Lead In Plumbing Legislation

Recent Legislation

California Senate Bills 1334 and 1395 (Stats. 2008) amended Health and Safety Code (HSC) section 116875 and added HSC section 25214.4.3 regarding requirements for lead in plumbing.

Regulatory Background

Federal law -- Section 1417 of the Safe Drinking Water Act (SDWA) [Section 300g-6 of 42 U.S. Code (USC)]-- requires that after June 19, 1986, only "lead-free" pipe, solder or flux may be used in the installation or repair of (1) public water systems or (2) any plumbing in a residential or non-residential facility that is connected to a public water system and provides water for human consumption. "Lead free," as defined in the SDWA, means that the maximum allowed concentration is

  • 0.2 percent in solder and flux;
  • 8.0 percent in pipes and pipe fittings;
  • 4.0 percent lead by dry weight in plumbing fittings and fixtures.

In addition to the 8.0 percent limitation on lead content, certain plumbing fittings and fixtures must meet with standards established in accordance with section 1417(e) of the SDWA. As discussed further below, federal law requires that plumbing fittings and fixtures must comply with the standards contained in NSF Standard 61, section 9.

A National Primary Drinking Water Regulation (NPDWR or primary standard) is a legally- enforceable standard that applies to public water systems, given the authority by SDWA.

On January 1, 2010, California law (HSC section 116875) further reduced "lead free" to mean that the maximum allowed lead content is:

  • 0.2 percent lead in solder and flux;
  • 0.25 percent lead in wetted surfaces of pipes, pipe fittings, plumbing fittings and fixtures, as determined by a weighted average.

The new California law further prohibits:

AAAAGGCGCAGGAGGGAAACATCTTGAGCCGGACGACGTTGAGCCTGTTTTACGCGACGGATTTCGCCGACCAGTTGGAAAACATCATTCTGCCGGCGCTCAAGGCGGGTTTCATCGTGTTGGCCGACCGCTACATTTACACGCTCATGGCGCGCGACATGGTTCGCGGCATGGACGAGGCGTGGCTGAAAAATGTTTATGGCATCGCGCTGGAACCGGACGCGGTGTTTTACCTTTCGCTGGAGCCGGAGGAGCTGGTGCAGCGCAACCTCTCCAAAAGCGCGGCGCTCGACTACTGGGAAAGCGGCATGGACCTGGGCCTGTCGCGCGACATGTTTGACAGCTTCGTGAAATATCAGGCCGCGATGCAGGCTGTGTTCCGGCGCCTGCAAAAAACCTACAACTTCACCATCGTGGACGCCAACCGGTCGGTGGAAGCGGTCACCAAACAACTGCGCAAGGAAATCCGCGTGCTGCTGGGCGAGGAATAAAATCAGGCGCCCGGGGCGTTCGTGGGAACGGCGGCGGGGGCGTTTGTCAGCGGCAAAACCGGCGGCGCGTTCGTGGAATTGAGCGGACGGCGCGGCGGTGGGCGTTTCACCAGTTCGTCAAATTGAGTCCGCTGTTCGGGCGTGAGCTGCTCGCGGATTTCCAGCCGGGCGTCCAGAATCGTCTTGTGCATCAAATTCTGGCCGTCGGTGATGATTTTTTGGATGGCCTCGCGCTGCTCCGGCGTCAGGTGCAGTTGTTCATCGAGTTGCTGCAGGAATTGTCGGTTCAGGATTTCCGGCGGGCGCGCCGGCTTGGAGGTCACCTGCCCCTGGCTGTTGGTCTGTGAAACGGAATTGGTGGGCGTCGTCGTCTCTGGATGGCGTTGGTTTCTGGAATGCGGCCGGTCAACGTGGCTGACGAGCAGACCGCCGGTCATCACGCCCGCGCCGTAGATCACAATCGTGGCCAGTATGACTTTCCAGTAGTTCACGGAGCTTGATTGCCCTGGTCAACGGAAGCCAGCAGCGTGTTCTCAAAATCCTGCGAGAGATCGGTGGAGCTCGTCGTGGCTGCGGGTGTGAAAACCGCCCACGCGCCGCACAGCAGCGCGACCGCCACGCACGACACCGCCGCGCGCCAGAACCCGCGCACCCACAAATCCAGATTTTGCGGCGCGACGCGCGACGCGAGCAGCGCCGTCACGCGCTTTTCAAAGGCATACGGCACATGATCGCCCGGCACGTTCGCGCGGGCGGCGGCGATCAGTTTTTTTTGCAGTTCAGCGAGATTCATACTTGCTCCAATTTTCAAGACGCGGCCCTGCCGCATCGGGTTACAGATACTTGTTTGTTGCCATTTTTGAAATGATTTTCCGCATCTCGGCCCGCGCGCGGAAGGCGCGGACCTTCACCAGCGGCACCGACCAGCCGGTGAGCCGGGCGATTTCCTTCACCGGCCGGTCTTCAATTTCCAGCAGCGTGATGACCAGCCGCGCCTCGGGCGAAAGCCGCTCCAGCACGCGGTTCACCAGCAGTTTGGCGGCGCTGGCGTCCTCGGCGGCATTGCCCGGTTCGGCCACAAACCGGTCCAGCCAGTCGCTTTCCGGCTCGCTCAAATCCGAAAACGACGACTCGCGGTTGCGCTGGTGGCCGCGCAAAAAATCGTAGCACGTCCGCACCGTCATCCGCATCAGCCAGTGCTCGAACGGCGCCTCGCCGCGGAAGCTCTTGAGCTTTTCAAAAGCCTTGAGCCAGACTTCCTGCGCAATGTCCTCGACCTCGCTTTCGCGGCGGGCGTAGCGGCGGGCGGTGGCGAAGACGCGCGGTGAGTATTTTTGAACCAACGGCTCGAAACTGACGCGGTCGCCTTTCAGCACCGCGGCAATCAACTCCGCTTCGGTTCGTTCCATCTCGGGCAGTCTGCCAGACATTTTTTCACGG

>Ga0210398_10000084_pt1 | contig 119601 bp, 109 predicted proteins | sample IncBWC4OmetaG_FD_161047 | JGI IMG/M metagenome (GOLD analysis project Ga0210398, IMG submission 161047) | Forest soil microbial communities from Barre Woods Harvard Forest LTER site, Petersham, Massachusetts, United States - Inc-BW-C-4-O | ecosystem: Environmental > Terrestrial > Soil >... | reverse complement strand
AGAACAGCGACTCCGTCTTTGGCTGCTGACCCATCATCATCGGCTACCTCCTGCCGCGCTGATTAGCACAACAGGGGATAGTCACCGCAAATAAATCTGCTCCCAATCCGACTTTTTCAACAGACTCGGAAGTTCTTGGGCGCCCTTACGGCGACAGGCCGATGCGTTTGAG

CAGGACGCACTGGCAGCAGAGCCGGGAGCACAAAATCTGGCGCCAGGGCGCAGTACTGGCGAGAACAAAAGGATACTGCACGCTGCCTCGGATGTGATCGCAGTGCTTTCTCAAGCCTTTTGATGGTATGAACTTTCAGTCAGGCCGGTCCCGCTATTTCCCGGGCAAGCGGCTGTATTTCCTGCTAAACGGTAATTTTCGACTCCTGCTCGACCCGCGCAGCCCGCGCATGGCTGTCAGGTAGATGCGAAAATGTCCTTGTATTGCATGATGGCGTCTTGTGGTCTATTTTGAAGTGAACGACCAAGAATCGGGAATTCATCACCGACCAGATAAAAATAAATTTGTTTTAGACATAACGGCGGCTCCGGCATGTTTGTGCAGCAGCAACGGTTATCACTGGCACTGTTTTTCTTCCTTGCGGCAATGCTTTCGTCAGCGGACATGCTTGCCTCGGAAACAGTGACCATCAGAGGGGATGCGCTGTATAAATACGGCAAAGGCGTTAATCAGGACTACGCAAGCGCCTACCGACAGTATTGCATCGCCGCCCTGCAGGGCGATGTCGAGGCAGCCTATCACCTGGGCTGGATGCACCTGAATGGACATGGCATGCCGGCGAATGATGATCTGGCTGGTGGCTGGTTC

• Any person from using any pipe, pipe or plumbing fitting or fixture, solder, or flux that is not "lead free" in the installation or repair of any public water system or any plumbing in a facility providing water for human consumption, except when necessary for repair of leaded joints of cast iron pipes;
  • Any person from introducing into commerce any pipe, pipe or plumbing fitting, or fixture that is not "lead free," except for a pipe that is used in manufacturing or industrial processing;  
  • Any person engaged in the business of selling plumbing supplies, except manufacturers, from selling solder or flux in the business that is not "lead free;"
  • Any person from introducing into commerce any solder or flux that is not "lead free" unless the solder or flux has a label stating that it is illegal to use solder or flux in the installation or repair of any plumbing providing water for human consumption.

State law also requires all pipe, pipe or plumbing fittings or fixtures, solder, or flux to be certified as being in compliance with HSC section 116875 by an independent American National Standards Institute (ANSI) accredited third party.

Further, under HSC section 25214.4.3, DTSC is required, based on available resources, to conduct lead plumbing monitoring testing, and annually collect field samples for testing and evaluation. The results of testing and evaluation are required to be posted on the DTSC Internet Web site, and transmitted to California Department of Public Health. 

For all purposes other than manufacturing, industrial processing, or conveying or dispensing water for human consumption, the definition of "lead free" remains consistent with federal requirements:

  • 0.2 percent lead in solder and flux;
  • 8.0 percent lead in pipes and pipe fittings;
  • 4.0 percent lead by dry weight in plumbing fittings and fixtures.